The origin of the term "sweet spot" is unclear, but sports sages attribute it to finding the exact spot on a baseball bat where a pitched ball should strike, then exit the park via the back fence.

A marketing "sweet spot" is similar: identify and capitalize on services that produce the greatest profit and are the easiest to sell. When sweet spots get sweeter, they can become the service that makes a remodeler renown.

Michael Menn and Andy Poticha of Design Construction Concepts of Northbrook, Ill., have defined their sweet spot: Projects in the $450,000 to $1 million range, within a certain geography. They include either a first- or second-story addition with a kitchen, a bath, or both. Prospects understand the quality of their product and services and are willing to pay for it.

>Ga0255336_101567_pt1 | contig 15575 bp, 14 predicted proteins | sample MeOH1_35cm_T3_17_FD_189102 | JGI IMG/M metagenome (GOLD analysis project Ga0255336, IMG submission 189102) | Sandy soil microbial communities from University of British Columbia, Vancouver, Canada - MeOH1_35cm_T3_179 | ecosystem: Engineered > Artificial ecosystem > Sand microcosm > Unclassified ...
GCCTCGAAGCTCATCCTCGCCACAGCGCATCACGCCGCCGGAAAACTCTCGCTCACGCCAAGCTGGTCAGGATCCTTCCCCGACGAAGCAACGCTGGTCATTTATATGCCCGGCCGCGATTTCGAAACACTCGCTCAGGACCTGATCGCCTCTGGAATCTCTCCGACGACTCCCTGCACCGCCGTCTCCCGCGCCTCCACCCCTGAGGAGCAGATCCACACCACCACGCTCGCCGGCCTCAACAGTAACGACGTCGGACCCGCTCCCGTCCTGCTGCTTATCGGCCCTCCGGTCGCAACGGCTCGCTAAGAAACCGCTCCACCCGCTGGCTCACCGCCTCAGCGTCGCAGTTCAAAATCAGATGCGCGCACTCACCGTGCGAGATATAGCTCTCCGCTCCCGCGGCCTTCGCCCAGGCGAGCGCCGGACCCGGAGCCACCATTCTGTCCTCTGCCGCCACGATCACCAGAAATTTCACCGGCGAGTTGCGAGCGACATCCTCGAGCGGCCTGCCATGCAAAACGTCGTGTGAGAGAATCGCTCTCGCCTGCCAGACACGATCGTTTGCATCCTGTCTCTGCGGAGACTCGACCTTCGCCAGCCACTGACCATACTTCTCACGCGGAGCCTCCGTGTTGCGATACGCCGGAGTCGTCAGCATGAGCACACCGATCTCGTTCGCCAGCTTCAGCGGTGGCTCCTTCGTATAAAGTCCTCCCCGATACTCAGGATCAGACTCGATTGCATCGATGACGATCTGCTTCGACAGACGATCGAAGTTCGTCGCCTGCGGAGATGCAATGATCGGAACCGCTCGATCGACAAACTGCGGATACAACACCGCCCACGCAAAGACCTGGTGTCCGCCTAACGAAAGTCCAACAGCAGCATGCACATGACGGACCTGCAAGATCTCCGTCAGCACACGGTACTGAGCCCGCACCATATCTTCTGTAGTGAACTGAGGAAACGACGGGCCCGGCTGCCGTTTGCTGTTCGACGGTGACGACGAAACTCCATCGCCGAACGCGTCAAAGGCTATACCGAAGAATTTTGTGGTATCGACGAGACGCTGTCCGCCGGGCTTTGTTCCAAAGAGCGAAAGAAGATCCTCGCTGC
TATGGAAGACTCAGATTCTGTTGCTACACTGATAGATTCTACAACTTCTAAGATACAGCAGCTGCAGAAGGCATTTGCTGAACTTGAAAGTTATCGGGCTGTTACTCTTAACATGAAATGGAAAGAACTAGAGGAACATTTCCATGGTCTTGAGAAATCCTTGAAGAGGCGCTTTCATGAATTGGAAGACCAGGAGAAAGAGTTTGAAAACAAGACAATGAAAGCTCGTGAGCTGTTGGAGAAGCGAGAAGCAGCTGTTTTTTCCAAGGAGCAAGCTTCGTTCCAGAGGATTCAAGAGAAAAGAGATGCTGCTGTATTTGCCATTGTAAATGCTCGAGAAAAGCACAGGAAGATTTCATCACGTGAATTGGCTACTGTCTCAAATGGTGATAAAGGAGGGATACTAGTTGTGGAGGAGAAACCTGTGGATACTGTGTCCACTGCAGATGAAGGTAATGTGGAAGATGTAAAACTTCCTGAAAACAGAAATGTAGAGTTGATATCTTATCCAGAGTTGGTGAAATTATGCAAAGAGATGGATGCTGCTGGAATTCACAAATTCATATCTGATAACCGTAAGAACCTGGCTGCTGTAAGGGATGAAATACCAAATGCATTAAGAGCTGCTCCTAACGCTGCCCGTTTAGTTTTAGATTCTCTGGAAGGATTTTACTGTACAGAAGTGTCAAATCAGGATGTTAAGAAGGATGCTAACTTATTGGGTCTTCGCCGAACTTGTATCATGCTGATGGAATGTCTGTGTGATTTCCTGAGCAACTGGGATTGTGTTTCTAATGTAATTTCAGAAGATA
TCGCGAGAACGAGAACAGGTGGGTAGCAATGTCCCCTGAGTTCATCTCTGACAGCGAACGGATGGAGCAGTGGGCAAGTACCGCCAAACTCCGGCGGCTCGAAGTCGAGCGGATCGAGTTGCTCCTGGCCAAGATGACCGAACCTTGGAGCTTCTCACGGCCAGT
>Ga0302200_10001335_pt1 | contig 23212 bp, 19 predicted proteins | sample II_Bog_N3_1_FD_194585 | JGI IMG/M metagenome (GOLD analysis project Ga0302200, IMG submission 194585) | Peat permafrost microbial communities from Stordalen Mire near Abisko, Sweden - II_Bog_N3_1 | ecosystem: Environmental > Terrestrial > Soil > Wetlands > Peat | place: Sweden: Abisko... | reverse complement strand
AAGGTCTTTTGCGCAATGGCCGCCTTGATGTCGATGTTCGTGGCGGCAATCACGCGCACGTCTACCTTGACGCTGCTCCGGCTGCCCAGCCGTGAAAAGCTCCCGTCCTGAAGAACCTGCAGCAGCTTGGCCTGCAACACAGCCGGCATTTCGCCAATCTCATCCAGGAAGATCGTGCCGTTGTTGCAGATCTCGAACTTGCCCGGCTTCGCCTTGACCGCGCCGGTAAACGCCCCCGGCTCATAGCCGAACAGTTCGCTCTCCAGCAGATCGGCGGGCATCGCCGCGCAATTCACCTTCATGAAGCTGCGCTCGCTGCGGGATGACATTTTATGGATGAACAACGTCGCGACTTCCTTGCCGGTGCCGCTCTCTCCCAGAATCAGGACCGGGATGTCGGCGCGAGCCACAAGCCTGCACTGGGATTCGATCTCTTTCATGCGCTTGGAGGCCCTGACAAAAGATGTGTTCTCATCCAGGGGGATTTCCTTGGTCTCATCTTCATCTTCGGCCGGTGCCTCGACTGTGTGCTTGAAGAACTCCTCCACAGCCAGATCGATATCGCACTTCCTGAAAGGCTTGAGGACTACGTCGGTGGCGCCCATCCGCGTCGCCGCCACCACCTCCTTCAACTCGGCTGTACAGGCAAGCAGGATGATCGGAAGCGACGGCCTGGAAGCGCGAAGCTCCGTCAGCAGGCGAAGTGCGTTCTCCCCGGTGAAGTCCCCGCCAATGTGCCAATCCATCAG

To identify, and sweeten, your sweet spot, answer these questions:

* How would I characterize my sweet spot, and what evidence supports that conclusion?

* What's the growth rate of my sweet spot over the past few years?

* What have I reinvested in my sweet spot as opposed to the rest of my business? Reinvestment is capital expenditure, plus marketing and research/development costs.

Once you've nailed your sweet spot down, spend 80% of your time, energy, and dollars marketing to prospects that fit within its confines. Use the remaining 20% to develop new sweet spots as your business grows and matures. --Stephen Wilson is a partner in Biz-comm Inc., a marketing and communications firm specializing in remodelers' needs,